the universe, Brain Wars forces us to consider the immense untapped
      power of the mind and explore the profound social, moral, and spiritual
      implications that this new understanding holds for our future./


      *Editorial Reviews*

      /"Brain Wars explains why the prevailing brain-mind paradigm is falling
      apart and why we are increasingly being forced to reconsider the nature
      of consciousness. The consequences of this paradigm shift are profound,
      and Mario Beauregard does a magnificent job in explaining why."/

      -- Dean Radin, PhDCo-Editor-in-Chief, Explore: The Journal of Science
      and Healing Senior Scientist Institute of Noetic Sciences


      /"Mario Beauregard shows convincingly that the materialistic philosophy
      of the 19th century is an impoverished framework incompatible with
      contemporary science, from physics to psychology. The concepts he
      develops in Brain Wars are required reading for scientific literacy in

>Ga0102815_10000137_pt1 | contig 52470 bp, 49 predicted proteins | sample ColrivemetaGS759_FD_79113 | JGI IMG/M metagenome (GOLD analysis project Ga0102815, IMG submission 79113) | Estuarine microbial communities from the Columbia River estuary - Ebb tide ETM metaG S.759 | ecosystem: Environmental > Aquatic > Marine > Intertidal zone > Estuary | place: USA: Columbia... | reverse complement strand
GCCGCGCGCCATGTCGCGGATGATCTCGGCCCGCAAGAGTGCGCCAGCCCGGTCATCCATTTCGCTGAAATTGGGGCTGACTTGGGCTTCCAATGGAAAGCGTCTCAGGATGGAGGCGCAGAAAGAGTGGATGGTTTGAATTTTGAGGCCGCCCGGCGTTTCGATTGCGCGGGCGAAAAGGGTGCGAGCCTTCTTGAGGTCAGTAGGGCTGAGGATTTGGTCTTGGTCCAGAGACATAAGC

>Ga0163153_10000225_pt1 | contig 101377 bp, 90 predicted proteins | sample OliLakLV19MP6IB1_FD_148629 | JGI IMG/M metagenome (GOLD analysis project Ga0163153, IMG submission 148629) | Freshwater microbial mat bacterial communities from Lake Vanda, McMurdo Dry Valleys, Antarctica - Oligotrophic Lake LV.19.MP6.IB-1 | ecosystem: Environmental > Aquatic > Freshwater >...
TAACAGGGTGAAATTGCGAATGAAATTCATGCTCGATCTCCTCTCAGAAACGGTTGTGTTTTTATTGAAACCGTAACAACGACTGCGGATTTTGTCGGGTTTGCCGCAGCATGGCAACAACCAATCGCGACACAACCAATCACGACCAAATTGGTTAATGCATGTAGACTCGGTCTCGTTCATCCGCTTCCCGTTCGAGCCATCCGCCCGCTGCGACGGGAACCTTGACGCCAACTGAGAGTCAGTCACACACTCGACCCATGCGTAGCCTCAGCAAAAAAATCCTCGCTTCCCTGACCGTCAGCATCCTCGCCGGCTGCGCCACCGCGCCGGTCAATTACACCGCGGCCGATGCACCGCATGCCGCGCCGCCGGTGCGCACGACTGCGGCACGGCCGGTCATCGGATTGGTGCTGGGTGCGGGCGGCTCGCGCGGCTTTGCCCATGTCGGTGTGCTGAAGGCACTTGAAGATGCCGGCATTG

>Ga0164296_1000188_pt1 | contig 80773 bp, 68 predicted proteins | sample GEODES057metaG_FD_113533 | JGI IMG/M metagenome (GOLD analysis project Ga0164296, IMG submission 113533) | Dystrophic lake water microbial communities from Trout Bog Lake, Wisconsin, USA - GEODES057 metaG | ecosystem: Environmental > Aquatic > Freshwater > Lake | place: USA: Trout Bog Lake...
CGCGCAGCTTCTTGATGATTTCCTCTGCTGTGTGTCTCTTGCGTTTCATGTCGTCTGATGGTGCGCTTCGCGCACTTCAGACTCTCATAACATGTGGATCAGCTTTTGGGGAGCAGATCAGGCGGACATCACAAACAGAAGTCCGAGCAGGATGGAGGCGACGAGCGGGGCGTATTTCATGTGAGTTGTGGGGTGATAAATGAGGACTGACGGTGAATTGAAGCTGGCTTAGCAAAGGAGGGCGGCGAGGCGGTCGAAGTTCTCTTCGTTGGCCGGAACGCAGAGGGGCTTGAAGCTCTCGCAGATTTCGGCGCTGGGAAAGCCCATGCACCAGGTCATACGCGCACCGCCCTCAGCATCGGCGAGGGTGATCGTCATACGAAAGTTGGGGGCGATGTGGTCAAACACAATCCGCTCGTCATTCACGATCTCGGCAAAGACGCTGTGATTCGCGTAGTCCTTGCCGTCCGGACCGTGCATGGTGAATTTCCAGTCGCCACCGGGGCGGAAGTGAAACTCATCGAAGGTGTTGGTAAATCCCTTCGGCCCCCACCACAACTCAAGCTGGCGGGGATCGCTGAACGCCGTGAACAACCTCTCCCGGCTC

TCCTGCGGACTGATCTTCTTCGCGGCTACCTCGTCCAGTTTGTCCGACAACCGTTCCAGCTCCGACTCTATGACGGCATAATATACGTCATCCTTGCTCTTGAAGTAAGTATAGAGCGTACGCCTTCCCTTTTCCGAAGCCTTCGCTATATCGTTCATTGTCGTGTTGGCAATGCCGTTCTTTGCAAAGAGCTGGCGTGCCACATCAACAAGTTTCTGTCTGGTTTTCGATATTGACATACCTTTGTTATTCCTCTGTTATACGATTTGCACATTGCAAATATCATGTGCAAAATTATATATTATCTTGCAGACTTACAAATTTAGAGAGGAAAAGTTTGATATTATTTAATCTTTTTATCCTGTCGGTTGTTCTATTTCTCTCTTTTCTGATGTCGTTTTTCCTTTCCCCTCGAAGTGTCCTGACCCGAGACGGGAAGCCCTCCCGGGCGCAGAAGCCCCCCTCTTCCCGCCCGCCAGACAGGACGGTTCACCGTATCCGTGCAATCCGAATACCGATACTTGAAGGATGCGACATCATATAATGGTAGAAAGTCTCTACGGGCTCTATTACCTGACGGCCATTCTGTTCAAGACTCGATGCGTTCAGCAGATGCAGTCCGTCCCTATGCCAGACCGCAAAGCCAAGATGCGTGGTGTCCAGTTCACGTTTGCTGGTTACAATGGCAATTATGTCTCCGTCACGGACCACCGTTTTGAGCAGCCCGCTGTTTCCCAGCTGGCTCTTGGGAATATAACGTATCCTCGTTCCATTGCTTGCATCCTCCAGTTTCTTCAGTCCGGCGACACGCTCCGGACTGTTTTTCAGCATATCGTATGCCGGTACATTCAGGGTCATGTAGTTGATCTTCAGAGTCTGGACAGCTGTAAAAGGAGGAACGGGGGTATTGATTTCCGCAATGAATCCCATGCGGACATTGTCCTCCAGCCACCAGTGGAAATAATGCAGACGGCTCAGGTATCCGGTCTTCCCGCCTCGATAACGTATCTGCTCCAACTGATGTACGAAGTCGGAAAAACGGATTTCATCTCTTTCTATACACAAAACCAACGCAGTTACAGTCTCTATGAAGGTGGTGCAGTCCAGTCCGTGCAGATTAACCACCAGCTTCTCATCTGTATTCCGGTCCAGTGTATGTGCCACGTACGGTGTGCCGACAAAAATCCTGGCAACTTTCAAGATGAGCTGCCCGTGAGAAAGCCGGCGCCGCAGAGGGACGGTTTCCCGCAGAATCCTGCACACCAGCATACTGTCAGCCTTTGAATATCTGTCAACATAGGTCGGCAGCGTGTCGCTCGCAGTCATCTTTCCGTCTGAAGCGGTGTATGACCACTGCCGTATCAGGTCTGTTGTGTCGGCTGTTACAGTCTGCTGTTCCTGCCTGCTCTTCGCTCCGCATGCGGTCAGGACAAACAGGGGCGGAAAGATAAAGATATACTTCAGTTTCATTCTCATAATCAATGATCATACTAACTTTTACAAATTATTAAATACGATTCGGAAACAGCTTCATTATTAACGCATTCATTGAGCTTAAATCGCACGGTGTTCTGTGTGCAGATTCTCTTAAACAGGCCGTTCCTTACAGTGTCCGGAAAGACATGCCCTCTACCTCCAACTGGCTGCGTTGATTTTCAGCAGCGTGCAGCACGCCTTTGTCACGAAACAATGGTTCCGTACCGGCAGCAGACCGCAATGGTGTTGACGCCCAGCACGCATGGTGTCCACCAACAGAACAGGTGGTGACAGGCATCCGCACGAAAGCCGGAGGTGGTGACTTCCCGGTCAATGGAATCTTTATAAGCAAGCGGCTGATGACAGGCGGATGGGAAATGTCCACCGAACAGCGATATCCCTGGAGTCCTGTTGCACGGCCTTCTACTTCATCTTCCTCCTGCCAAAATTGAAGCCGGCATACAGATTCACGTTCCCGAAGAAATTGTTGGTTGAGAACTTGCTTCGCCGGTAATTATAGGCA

today's world."/

      -- Bruce Greyson, M.D. Research psychiatrist, University of Virginia.
      Co-author of Irreducible Mind


      /"In this ground-breaking work, neuroscientist Mario Beauregard cites a
      range of scientific studies challenging many widely held materialistic
      assumptions about the relation between the mind and brain."/

      -- B. Alan Wallace, Ph.D.President, Santa Barbara Institute for
      Consciousness Studies


      /"The assumption that the brain makes consciousness, like the liver
      makes bile, and that human consciousness is confined to the brain and
      body, will not endure because it is unscientific, and cannot account for
      how consciousness manifests in the world. In this important book, Dr.
      Mario Beauregard shows why."/

      -- Larry Dossey, MDAuthor of Reinventing Medicine and The Power of


      /"Dr. Beauregard describes that our mind/consciousness has a fundamental
      and irreducible nature, and that it sometimes can be experienced
      independently from the body because it is not limited to our brain.
      Brain Wars clearly announces the end of physicalism, reductionism,
      materialism and objectivism in science."/

      -- Pim van Lommel, cardiologist, author of Consciousness beyond Life



      .Pulse on Near-Death Experiences <http://www.nhne-pulse.org/>